Lady Aileana Kameron, the only daughter of the Marquess of Douglas, was destined for a life carefully planned around Edinburgh’s social events – right up until a faery killed her mother.
Now it’s the 1844 winter season and Aileana slaughters faeries in secret, in between the endless round of parties, tea and balls. Armed with modified percussion pistols and explosives, she sheds her aristocratic facade every night to go hunting. She’s determined to track down the faery who murdered her mother, and to destroy any who prey on humans in the city’s many dark alleyways.
But the balance between high society and her private war is a delicate one, and as the fae infiltrate the ballroom and Aileana’s father returns home, she has decisions to make. How much is she willing to lose – and just how far will Aileana go for revenge?
This is going to be one of those reviews. You know the ones. This isn’t a bad book, far from it, but it’s also a book that could have been so much more.
On the face of it, there are some things to recommend the book: lots of action, some good side characters, and good use of the fae.
Aileana Kameron is a psychopath.
Like, she needs medication levels of crazy. Here are a selection of quotes (all subject to change in the final edition):
- “The device shouldn’t have had that much power. Who knew faeries exploded so magnificently? “I certainly don’t want the faery who murdered my mother to die that quickly when I find her.”
- “For a small, petty moment, I envy Catherine. She can share her life wholly with someone, completely fulfilled. She won’t need to lie to her husband, or slip out of house at night to quiet a need for violence.”
- “If I didn’t already have the instinctual urge to murder”
And these are all things said before she even came to knew what a Falconer is let alone that she was one. That plot summary is a freaking lie. From the earliest pages of the book, we see that she isn’t quite right. She spent so much time fighting and killing that when she comes out of official mourning for her mother, she’s lost her social skills.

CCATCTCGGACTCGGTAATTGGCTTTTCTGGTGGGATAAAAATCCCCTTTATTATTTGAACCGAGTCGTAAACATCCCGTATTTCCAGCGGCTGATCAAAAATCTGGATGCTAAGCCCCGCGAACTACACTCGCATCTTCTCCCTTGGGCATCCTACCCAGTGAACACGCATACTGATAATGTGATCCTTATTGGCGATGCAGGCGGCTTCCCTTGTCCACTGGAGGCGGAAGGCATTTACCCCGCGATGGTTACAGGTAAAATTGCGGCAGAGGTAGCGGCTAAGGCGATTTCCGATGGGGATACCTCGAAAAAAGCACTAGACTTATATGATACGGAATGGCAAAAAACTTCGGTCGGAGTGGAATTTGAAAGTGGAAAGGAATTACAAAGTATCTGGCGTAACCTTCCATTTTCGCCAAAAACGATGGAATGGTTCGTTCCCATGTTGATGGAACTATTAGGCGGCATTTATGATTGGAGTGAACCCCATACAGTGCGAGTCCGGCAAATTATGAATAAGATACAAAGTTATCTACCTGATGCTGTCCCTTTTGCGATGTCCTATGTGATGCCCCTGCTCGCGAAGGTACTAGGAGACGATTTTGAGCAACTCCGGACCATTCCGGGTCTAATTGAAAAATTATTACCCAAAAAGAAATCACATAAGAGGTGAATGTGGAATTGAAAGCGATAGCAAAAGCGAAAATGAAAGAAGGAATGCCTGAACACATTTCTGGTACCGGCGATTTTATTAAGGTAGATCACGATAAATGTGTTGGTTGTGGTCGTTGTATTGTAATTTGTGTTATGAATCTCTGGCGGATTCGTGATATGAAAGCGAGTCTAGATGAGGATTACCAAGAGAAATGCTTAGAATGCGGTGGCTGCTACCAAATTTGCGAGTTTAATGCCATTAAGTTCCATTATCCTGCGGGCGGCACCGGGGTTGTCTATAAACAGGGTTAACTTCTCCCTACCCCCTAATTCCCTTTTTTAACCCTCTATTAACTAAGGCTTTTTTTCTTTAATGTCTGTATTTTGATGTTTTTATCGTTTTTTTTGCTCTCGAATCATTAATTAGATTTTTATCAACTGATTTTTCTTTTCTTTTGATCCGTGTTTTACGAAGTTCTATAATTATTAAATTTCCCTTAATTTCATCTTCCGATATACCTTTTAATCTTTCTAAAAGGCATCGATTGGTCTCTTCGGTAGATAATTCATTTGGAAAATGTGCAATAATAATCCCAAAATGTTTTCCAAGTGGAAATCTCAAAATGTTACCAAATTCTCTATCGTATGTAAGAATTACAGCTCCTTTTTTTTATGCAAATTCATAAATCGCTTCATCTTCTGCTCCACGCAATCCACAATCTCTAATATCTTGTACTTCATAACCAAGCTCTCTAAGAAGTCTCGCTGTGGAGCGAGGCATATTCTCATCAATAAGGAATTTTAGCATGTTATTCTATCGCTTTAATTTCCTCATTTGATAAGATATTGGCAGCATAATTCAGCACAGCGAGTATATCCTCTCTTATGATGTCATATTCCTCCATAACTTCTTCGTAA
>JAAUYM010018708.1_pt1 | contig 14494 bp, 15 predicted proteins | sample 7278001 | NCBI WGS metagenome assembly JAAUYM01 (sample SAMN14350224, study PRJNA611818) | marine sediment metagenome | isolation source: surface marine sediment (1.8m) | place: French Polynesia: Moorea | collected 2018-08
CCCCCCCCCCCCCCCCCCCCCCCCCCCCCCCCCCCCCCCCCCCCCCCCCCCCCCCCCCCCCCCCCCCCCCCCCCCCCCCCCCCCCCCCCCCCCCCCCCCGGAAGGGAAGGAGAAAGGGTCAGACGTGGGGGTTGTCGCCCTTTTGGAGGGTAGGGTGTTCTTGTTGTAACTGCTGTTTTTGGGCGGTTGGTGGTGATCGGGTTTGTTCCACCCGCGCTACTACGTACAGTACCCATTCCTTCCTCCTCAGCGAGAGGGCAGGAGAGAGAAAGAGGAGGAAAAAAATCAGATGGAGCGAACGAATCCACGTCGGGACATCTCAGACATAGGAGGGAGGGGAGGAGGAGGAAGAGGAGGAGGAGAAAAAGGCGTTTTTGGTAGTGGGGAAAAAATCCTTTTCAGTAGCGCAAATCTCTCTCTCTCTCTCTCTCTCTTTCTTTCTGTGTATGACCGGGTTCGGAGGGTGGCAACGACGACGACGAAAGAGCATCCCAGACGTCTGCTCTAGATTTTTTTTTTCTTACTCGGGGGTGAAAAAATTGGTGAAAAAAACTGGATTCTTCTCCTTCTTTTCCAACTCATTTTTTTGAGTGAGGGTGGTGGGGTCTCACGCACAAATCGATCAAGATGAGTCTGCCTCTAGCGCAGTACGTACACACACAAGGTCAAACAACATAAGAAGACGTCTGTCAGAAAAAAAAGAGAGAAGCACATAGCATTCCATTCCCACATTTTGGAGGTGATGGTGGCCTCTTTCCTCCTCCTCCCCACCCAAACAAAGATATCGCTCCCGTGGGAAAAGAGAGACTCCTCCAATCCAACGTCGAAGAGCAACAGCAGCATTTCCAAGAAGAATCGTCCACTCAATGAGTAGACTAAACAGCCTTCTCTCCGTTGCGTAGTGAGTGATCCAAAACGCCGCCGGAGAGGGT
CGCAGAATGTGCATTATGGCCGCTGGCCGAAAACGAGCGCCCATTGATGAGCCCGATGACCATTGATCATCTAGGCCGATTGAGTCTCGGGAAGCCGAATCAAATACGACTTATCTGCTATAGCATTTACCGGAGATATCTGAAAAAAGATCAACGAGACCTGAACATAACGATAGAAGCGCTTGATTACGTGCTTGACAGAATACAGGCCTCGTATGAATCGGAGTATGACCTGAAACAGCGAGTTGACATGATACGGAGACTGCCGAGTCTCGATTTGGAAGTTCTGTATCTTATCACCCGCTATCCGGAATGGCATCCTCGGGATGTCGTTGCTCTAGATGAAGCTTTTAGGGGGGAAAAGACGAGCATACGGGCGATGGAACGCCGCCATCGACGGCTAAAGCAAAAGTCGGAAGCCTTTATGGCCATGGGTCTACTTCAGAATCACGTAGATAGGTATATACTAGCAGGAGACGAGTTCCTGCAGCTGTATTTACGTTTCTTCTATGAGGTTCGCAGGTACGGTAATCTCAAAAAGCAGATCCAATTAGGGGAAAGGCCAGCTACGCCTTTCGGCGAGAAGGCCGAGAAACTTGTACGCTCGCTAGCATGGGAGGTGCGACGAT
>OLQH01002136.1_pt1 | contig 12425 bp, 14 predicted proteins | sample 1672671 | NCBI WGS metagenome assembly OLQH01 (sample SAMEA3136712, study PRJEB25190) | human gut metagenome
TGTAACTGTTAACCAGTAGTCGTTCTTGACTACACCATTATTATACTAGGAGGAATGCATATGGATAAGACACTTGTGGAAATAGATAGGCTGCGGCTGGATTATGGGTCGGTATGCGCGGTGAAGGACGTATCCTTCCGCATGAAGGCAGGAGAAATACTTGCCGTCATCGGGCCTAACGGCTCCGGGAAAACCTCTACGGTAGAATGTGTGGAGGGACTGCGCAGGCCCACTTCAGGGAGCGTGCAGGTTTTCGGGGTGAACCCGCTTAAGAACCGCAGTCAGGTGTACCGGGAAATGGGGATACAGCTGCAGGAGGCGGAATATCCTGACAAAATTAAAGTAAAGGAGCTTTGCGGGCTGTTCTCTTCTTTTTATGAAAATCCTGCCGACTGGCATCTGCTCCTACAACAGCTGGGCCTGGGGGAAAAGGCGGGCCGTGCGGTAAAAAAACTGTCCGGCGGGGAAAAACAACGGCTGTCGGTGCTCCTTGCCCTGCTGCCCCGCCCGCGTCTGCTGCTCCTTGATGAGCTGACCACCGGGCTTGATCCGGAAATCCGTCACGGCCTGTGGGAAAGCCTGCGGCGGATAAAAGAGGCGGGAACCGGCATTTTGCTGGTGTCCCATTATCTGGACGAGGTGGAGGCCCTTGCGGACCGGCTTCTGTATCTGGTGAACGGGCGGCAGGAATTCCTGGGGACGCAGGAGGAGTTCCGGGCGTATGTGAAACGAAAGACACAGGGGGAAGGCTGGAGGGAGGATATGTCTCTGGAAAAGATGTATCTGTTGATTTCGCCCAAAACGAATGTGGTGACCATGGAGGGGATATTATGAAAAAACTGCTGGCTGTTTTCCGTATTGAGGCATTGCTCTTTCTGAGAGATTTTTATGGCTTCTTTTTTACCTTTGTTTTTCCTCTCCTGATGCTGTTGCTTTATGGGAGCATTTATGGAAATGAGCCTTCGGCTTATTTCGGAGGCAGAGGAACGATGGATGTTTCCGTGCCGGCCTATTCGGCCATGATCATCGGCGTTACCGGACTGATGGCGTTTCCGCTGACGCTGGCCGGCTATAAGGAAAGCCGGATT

On the face of it, this isn’t a bad thing necessarily. I think there is SO MUCH you can do with a character like this – she reminds me of Maddie from True Grit; or what Maddie would have been had she had the skills to hunt down her father’s killer herself. The problem is, I don’t think the author intended for her to come off as quite this broken. That, or whomever wrote the cover blurb should be fired since it’s obvious from page one what her decision is.
If I thought that Aileana was meant to be anti-hero, I’d be all over singing the praises of this book. Promise is, I don’t. I honestly think that the author was going for a bit of a Buffy vibe, only she forgot that Buffy was doing her damnedest to live a normal life despite being a Slayer.
I am so torn about this book. It’s definitely a fun read, it’s definitely darker than what you might be expecting. I will also say that I’m not a fan of the cliffhanger ending, and I’m still pondering why the Falconer doesn’t have a falcon. Still, if it does hit the screen, I’ll totally see it. It’s one of those books that will probably make a better film. It’s got a lot of cinematic feel to it as it stands, and I think they’d cut down that edge of crazy Aileana has too. If Buffy slayed faery sounds good to you, you might want to give it a go.
Verdict: Borrow It, there’s a lot to like, but I think the main character got away from the author which is never a good thing.
Available: May 6.